– Kandel, Eric R.  The Age of Insight: The Quest to Understand the Unconscious in Art, Mind, and Brain, from Vienna 1900 to the Present.  New York: Random House, 2012.
– Kultermann, Udo.  The History of Art History.  New York: Abaris Books, 1993.
– Onians, John.  Neuroarthistory: From Aristotle and Pliny to Baxandall and Zeki.  New Haven: Yale University Press, 2007.
– Sorensen, Lee, ed.  “Eugéne Müntz” in Dictionary of Art Historians,
– _______________.  “Jean Paul Richter” in Dictionary of Art Historians,
– _______________.  “Walter Pater” in Dictionary of Art Historians,
– Simmons, Laurence.  Freud’s Italian Journey.  New York: Rodopi B. V., 2006.
Wikipedia.  “Oskar Pfister.”  Last modified September 21, 2013.

[A version of this review with footnotes is available.  If interested, contact]


Exhibit: Childhood’s Edge painting

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August 26th, 2013

Childhood’s Edge (painting)
Catharine Lorillard Wolfe Art Club
117th Annual Open Exhibition

Childhoods Edge painting for use

The painting, Childhood’s Edge, has been accepted into the Catharine Lorillard Wolfe Art Club’s 117th Annual Open Exhibition.

The show, held at the National Arts Club, begins October 1st and concludes on October 25th (2013).

National Arts Club
15 Gramercy Park South
(between Park Avenue & Irving Place)
New York, NY

Monday to Friday, 12N-6pm
Saturday & Sunday, 1-6pm
(call in advance to confirm gallery availability)


Art Book Review: Bad Boy–My Life On & Off the Canvas

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August 25th, 2013

From Bad Boy to Artist
Eric Fischl Finds His Way

Book jacket front.  Photo of Eric Fischl © 1993 by Gérard Rondeau.

Book jacket front.  Photo of Eric Fischl © 1993 by Gérard Rondeau.

In consciousness raising groups in the early 1980s, women uncovered rape and incest as common themes in their lives.  During the same period, adult children of alcoholics, supported by alcoholism treatment professionals, began meeting to explore their shared trauma of growing up in dysfunctional families.  Around the same time, unrelated to either movement, illustrations of these survivors’ stories graced the walls of an art gallery in midtown Manhattan.

As he later revealed, Eric Fischl–the artist who created these works–gained his terrible knowledge about such experiences at home as a child.  In an earlier book on his work,1 he described at length the split between what his family looked like from the outside (white, upperclass, suburban) and how tumultuous and ugly it was behind closed doors.

Fischl’s new book explores in greater depth life with a mother whose drinking dissolved boundaries between her and her son and created tension with her husband that violent outbreaks served to discharge.  Written with Michael Stone, Bad Boy–My Life On & Off the Canvas charts the artist’s journey from tumultuous childhood to the relatively peaceful life the artist now enjoys.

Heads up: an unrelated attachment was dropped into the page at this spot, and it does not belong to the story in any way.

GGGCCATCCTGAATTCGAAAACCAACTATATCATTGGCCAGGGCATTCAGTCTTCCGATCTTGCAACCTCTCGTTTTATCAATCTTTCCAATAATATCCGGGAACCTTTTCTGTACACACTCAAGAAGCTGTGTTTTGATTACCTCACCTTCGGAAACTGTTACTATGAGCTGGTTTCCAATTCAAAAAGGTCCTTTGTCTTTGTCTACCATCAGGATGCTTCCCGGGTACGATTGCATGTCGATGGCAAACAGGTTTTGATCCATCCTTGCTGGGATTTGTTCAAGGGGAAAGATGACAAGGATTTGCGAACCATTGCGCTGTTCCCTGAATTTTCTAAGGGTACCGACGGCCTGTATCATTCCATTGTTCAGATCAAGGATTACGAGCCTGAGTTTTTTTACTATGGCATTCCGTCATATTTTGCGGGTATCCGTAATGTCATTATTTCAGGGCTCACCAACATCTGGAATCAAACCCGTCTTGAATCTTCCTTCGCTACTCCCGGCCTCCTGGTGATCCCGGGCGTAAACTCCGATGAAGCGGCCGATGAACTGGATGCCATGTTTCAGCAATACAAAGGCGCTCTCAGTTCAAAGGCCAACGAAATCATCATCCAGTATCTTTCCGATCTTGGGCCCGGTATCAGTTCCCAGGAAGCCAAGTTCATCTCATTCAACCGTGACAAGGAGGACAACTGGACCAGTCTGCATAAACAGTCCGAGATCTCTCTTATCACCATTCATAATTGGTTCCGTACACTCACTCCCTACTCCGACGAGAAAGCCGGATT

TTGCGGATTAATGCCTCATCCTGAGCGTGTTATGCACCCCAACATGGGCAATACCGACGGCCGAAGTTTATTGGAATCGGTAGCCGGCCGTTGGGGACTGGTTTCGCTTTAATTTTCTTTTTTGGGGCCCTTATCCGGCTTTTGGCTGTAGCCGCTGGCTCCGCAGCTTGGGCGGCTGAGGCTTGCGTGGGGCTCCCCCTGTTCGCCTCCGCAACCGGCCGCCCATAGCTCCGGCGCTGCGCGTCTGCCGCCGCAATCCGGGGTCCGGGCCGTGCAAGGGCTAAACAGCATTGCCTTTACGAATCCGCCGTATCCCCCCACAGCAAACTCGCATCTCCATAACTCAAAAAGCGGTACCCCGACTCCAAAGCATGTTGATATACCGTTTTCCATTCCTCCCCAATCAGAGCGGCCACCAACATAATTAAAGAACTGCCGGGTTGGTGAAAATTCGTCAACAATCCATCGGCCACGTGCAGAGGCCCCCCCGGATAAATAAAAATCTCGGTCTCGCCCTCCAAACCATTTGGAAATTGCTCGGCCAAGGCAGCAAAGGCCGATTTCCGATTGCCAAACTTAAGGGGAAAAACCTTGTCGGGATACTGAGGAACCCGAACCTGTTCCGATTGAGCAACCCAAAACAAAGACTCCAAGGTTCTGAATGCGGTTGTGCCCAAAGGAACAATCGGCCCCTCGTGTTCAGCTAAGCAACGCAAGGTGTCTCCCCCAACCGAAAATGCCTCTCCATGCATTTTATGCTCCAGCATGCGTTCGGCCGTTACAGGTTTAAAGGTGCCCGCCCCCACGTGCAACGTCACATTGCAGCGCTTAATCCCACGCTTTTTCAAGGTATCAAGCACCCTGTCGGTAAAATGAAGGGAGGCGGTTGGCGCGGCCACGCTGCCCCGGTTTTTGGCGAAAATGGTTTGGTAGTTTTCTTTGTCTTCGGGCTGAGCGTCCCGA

Fischl never intended to write an autobiography; that was Stone’s idea.  It grew out of their conversations about the art world in the 1960s when Fischl was attending CalArts with guys whose names would later become synonymous with high-priced, hyped products that most critics came to call art.  Encouraged by his publisher to feature an artist, Stone convinced his friend to be the subject.2

Bad Boy (1981, oil on canvas, 66

Bad Boy (1981, oil on canvas, 66″ x 96″ [168 x 244 cm].  Courtesy of the artist.

The title of the book comes from a 1981 painting that established Fischl as an artist of note–and notoriety.  By the time he painted Bad Boy, he had already developed what would be his usual method of approaching a canvas.  Starting with “an image or the scrap of an idea”3 he would ask himself journalistic questions to set motivated action within a scene, adding objects and/or characters as answers emerged.

Working in the time-honored tradition of arranging figures in a narrative context, Fischl dared to be different at a time when novelty for its own sake ruled and abstraction was ascendent.  Unable to emotionally connect to nonrepresentational imagery, he struggled dejectedly for several years before painting his way into a more authentic style4 while teaching art at a school in Halifax in the early 70s.

Fischl writes about the inevitability of that transition with the self-reflection of someone who has done enough personal work to achieve the necessary distance from his process of healing to comment on it.  “Feelings lodged in my subconscious were driving my work toward a form of expressiveness that was raw and graphic and troubling–and sometimes cathartic…images would pop out that were increasingly recognizable both as people and things, avatars of my buried past.”5